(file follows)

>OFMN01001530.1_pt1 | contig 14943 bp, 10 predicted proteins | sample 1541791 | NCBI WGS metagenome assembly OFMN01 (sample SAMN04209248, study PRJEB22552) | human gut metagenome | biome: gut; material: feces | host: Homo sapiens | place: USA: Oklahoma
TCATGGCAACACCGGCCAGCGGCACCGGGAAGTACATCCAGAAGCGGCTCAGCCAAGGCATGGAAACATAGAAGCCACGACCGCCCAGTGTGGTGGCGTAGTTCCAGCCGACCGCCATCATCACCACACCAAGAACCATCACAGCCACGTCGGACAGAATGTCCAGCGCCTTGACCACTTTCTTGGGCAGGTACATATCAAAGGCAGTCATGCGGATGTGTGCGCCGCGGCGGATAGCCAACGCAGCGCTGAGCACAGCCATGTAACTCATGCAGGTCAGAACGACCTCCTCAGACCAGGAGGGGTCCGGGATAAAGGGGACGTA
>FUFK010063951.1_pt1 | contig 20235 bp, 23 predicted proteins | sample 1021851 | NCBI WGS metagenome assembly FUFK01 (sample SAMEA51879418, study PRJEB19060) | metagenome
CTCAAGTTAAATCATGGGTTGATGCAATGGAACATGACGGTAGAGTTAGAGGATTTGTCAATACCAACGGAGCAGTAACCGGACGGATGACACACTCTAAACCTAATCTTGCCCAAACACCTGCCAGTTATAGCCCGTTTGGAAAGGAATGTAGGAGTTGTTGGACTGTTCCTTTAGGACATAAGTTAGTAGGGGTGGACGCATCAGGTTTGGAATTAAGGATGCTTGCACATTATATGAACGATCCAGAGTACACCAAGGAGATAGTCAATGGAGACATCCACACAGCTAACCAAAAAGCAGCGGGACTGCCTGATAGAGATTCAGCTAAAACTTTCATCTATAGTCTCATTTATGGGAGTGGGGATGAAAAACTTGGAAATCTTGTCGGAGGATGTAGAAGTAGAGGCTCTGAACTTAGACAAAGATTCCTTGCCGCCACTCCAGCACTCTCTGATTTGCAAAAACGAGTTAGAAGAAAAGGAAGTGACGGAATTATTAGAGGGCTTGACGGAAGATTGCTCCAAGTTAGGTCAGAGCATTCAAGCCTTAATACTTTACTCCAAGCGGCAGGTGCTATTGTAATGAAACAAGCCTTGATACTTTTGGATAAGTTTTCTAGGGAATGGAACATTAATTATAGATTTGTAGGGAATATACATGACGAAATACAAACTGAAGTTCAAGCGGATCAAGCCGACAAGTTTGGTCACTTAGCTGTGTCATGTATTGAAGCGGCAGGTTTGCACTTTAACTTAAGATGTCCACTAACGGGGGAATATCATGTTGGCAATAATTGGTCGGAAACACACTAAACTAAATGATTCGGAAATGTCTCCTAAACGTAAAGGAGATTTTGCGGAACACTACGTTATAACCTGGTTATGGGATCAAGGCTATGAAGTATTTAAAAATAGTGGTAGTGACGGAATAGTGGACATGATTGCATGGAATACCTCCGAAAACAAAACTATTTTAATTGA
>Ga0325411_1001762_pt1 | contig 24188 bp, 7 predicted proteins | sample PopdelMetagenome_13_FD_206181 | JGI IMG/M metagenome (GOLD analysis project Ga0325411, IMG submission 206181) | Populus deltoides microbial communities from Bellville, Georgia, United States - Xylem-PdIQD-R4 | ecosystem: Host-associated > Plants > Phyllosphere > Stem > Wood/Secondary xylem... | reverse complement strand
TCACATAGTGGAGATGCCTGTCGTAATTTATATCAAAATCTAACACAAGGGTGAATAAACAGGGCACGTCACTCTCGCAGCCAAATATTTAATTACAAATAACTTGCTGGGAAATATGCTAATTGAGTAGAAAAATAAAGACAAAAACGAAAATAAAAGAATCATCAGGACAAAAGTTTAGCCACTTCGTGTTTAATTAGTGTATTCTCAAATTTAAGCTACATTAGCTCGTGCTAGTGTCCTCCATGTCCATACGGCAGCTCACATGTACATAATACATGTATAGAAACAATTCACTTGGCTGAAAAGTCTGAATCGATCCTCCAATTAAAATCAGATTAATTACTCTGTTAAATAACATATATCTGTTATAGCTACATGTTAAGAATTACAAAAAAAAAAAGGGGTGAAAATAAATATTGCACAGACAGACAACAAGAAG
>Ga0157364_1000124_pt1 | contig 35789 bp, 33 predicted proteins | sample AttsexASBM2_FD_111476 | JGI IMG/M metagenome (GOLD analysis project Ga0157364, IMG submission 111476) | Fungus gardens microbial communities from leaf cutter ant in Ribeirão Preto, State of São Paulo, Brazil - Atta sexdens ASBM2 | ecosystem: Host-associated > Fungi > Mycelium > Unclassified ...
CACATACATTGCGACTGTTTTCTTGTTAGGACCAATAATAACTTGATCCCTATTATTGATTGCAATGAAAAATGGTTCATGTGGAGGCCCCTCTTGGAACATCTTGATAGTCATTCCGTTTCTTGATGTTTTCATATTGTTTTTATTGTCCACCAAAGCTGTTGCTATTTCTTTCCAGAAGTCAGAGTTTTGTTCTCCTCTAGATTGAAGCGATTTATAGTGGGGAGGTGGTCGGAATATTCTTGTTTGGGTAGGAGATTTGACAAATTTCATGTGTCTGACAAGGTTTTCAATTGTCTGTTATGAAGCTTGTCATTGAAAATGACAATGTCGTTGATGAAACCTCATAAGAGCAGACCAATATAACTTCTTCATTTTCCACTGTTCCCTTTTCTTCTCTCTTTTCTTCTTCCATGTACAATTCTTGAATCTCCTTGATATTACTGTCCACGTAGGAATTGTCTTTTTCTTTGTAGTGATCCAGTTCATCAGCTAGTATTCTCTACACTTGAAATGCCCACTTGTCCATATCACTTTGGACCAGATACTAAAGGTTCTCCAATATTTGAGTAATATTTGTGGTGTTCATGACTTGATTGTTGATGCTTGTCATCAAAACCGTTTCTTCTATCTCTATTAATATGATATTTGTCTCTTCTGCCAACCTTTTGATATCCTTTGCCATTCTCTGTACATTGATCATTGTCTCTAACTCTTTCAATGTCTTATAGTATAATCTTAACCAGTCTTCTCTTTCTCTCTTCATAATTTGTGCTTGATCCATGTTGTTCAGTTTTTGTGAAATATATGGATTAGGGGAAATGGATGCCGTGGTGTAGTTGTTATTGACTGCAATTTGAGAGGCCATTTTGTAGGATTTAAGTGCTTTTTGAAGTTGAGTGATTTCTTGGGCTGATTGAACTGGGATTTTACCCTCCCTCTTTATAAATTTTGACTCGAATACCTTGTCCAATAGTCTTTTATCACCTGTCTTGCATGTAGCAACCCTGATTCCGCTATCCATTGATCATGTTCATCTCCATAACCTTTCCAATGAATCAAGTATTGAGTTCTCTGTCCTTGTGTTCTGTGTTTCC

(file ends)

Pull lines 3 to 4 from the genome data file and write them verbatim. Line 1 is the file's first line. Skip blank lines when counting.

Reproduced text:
>FUFK010063951.1_pt1 | contig 20235 bp, 23 predicted proteins | sample 1021851 | NCBI WGS metagenome assembly FUFK01 (sample SAMEA51879418, study PRJEB19060) | metagenome
CTCAAGTTAAATCATGGGTTGATGCAATGGAACATGACGGTAGAGTTAGAGGATTTGTCAATACCAACGGAGCAGTAACCGGACGGATGACACACTCTAAACCTAATCTTGCCCAAACACCTGCCAGTTATAGCCCGTTTGGAAAGGAATGTAGGAGTTGTTGGACTGTTCCTTTAGGACATAAGTTAGTAGGGGTGGACGCATCAGGTTTGGAATTAAGGATGCTTGCACATTATATGAACGATCCAGAGTACACCAAGGAGATAGTCAATGGAGACATCCACACAGCTAACCAAAAAGCAGCGGGACTGCCTGATAGAGATTCAGCTAAAACTTTCATCTATAGTCTCATTTATGGGAGTGGGGATGAAAAACTTGGAAATCTTGTCGGAGGATGTAGAAGTAGAGGCTCTGAACTTAGACAAAGATTCCTTGCCGCCACTCCAGCACTCTCTGATTTGCAAAAACGAGTTAGAAGAAAAGGAAGTGACGGAATTATTAGAGGGCTTGACGGAAGATTGCTCCAAGTTAGGTCAGAGCATTCAAGCCTTAATACTTTACTCCAAGCGGCAGGTGCTATTGTAATGAAACAAGCCTTGATACTTTTGGATAAGTTTTCTAGGGAATGGAACATTAATTATAGATTTGTAGGGAATATACATGACGAAATACAAACTGAAGTTCAAGCGGATCAAGCCGACAAGTTTGGTCACTTAGCTGTGTCATGTATTGAAGCGGCAGGTTTGCACTTTAACTTAAGATGTCCACTAACGGGGGAATATCATGTTGGCAATAATTGGTCGGAAACACACTAAACTAAATGATTCGGAAATGTCTCCTAAACGTAAAGGAGATTTTGCGGAACACTACGTTATAACCTGGTTATGGGATCAAGGCTATGAAGTATTTAAAAATAGTGGTAGTGACGGAATAGTGGACATGATTGCATGGAATACCTCCGAAAACAAAACTATTTTAATTGA